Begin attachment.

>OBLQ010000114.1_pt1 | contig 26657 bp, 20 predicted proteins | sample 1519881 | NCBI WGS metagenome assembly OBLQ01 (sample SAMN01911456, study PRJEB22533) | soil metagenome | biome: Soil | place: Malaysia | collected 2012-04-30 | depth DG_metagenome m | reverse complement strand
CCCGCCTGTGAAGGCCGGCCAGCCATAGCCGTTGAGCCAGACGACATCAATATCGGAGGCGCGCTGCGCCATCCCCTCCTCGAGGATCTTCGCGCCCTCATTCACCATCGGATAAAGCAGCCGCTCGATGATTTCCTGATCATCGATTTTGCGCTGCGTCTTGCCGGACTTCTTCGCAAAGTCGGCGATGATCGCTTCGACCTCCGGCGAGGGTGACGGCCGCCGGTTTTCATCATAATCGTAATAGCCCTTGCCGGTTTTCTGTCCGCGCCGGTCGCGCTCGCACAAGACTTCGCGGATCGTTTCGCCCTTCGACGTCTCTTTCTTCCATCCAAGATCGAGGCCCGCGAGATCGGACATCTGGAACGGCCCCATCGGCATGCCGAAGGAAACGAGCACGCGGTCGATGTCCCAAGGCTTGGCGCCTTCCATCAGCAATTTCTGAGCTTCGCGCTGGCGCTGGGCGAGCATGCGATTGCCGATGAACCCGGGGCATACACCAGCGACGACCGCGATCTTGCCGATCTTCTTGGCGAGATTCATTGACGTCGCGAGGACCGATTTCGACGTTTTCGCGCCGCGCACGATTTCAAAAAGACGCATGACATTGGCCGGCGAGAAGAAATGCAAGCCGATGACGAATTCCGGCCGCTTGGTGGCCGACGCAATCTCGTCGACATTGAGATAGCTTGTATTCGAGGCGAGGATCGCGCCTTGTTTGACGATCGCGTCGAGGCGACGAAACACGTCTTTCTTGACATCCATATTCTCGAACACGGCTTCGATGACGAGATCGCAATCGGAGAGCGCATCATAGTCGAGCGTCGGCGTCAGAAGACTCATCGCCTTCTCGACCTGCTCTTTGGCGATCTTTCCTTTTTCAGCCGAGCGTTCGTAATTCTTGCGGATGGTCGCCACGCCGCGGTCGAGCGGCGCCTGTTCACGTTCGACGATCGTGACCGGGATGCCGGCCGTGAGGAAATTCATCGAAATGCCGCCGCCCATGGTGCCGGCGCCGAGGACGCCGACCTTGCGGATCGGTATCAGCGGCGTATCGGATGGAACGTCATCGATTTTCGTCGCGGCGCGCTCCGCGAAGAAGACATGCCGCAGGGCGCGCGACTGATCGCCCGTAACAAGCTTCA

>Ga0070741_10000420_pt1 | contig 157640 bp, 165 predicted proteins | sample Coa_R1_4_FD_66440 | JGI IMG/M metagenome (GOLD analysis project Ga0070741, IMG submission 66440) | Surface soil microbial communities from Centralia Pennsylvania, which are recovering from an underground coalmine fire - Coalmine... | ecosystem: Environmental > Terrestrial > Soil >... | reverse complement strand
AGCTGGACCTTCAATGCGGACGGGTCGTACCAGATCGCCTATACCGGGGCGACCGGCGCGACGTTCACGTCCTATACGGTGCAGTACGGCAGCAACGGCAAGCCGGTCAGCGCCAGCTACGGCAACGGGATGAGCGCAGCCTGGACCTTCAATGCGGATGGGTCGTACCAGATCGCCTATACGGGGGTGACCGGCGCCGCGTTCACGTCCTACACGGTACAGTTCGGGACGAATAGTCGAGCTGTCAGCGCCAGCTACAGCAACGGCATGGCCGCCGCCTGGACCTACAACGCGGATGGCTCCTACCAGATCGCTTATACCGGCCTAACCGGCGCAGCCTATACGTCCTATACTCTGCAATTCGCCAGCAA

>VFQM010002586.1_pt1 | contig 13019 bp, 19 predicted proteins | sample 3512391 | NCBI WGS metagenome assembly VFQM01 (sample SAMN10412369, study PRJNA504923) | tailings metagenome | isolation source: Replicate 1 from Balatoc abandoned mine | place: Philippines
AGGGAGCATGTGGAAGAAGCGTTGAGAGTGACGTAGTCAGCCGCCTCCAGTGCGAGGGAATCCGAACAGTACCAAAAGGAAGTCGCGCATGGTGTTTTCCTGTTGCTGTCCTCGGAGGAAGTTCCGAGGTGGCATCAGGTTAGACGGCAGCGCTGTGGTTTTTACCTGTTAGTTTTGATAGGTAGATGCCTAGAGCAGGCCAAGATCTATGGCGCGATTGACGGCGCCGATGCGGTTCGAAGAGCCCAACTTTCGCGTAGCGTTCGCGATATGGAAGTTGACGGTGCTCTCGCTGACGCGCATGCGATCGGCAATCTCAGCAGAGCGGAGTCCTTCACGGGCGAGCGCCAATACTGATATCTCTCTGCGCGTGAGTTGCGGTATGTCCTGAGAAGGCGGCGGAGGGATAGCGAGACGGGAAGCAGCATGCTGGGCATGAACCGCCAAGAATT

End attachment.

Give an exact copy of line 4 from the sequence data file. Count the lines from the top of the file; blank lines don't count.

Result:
AGCTGGACCTTCAATGCGGACGGGTCGTACCAGATCGCCTATACCGGGGCGACCGGCGCGACGTTCACGTCCTATACGGTGCAGTACGGCAGCAACGGCAAGCCGGTCAGCGCCAGCTACGGCAACGGGATGAGCGCAGCCTGGACCTTCAATGCGGATGGGTCGTACCAGATCGCCTATACGGGGGTGACCGGCGCCGCGTTCACGTCCTACACGGTACAGTTCGGGACGAATAGTCGAGCTGTCAGCGCCAGCTACAGCAACGGCATGGCCGCCGCCTGGACCTACAACGCGGATGGCTCCTACCAGATCGCTTATACCGGCCTAACCGGCGCAGCCTATACGTCCTATACTCTGCAATTCGCCAGCAA